Beth Shapiro, UC Santa Cruz

Associate Professor of Ecology and Evolutionary Biology, UC Santa Cruz
MacArthur Fellow, 2009

Beth Shapiro is an evolutionary biologist who specializes in the genetics of ice age animals and plants. A pioneer in the young field called “ancient DNA,” Beth travels extensively in the Arctic regions of Alaska, Siberia and Canada collecting bones and other remains of long-dead creatures including mammoths, giant bears, and extinct camels and horses. Using DNA sequences extracted from these remains, she hopes to better understand how the distribution and abundance of species changed in response to major climate changes in the past, and why some species go extinct while others persist. The results could be used to help develop strategies for the conservation of species that are under threat from climate change today.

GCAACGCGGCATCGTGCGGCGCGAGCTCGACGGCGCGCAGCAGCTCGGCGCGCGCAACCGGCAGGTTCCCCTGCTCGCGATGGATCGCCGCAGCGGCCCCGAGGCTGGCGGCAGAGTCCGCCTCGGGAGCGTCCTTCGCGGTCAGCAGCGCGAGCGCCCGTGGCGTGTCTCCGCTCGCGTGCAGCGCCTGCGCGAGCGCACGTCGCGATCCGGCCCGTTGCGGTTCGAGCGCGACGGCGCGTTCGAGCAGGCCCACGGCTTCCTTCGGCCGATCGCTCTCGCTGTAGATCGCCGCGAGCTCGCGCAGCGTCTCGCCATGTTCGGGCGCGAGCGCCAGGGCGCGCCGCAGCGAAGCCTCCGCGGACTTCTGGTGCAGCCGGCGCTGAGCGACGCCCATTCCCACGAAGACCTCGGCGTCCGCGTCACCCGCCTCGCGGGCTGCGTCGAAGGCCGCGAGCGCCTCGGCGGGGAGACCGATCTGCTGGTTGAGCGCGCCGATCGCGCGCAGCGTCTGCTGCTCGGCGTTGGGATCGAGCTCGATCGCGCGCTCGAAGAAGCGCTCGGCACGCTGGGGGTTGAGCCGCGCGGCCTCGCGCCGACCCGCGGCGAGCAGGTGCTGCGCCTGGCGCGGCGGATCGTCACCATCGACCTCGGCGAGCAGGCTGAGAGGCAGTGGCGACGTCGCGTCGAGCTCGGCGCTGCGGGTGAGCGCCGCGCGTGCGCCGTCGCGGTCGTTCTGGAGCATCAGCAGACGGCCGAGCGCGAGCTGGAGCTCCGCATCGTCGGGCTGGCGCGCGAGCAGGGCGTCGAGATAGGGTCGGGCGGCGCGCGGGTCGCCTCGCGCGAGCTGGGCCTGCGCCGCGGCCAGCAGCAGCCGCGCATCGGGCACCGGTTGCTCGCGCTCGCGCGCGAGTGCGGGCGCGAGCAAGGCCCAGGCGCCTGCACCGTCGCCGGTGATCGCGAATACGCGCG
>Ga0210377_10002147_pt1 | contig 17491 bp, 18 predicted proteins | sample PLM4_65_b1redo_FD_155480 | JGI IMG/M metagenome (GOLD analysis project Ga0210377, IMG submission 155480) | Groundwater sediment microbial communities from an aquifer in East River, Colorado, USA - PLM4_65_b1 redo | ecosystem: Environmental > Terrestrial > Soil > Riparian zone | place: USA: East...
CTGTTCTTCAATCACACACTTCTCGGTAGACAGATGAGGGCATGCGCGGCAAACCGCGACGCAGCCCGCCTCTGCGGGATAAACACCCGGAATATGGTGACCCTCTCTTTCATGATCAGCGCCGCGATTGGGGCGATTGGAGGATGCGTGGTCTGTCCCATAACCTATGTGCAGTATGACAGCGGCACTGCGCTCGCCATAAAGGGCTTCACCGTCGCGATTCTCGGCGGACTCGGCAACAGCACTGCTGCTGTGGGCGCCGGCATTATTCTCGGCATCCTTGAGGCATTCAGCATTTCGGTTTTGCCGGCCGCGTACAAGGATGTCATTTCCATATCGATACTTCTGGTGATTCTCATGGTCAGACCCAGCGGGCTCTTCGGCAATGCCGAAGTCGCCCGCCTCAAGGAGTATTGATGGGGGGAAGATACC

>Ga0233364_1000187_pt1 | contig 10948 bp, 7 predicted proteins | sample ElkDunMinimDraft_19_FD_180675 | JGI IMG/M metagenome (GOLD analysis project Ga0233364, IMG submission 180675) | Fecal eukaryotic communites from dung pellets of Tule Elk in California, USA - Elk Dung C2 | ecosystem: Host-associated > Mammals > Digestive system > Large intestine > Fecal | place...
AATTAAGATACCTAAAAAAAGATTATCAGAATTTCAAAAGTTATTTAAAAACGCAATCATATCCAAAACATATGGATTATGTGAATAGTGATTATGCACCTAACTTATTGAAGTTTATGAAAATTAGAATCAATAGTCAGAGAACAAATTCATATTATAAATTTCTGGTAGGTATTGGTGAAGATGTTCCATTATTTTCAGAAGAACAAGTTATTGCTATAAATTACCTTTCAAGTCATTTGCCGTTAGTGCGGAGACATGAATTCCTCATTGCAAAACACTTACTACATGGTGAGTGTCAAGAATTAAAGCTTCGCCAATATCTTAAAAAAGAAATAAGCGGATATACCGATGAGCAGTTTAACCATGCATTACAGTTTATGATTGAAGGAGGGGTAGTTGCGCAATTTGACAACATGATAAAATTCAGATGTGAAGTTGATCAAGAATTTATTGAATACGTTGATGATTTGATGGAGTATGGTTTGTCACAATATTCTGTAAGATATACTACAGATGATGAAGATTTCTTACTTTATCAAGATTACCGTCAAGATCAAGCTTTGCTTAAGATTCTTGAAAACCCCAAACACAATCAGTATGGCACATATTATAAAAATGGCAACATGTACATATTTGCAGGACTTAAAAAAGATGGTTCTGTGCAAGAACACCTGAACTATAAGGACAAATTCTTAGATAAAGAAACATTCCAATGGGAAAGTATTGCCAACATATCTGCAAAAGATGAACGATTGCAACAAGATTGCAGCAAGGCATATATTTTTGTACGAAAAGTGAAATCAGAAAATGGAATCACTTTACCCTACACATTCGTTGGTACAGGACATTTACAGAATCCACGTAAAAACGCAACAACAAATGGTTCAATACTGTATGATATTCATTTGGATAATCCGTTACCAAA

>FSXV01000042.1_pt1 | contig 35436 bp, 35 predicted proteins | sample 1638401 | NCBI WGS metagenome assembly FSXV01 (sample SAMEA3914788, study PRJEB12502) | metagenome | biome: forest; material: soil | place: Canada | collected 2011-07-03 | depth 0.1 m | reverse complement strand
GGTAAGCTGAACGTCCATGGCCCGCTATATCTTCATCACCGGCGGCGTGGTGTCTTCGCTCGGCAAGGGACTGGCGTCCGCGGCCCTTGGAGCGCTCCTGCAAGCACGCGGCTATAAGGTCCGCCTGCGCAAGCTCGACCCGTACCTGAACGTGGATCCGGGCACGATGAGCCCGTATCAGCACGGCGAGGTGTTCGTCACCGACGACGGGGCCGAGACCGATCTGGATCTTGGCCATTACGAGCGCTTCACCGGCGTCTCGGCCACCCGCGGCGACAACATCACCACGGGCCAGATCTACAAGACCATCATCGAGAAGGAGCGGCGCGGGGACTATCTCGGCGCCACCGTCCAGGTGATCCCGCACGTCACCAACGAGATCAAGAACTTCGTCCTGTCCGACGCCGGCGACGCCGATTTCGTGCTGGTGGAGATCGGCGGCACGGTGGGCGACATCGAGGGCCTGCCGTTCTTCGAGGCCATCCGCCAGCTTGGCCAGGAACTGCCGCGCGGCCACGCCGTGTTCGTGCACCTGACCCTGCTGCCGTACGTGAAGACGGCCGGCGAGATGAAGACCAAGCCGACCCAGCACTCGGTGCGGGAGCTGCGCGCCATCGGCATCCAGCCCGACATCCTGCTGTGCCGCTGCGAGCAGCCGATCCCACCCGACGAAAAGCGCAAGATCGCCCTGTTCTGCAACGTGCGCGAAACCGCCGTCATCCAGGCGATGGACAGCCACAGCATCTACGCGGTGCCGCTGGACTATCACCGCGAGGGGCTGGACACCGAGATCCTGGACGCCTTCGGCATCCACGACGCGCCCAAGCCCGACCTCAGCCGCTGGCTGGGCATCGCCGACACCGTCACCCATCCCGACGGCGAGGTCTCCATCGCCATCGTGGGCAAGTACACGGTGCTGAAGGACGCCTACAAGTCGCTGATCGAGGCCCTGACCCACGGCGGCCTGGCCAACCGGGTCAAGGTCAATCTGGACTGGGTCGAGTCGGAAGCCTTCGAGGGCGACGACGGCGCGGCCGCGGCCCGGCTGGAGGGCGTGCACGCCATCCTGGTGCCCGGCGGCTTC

Associate professor of Ecology and Evolutionary Biology at University of California Santa Cruz and a research associate of the Denver Museum of Natural History, Shapiro has been widely honored for her research. She has been named a Royal Society University Research Fellow, Searle Scholar, Packard Fellow, and a National Geographic Emerging Explorer. In 2009, she received a MacArthur “genius” award. Her recent book is “How to Clone a Mammoth: The Science of De-extinction.”

Visit the UCSC Paleogenomics Lab website

Visit Beth's Wikipedia page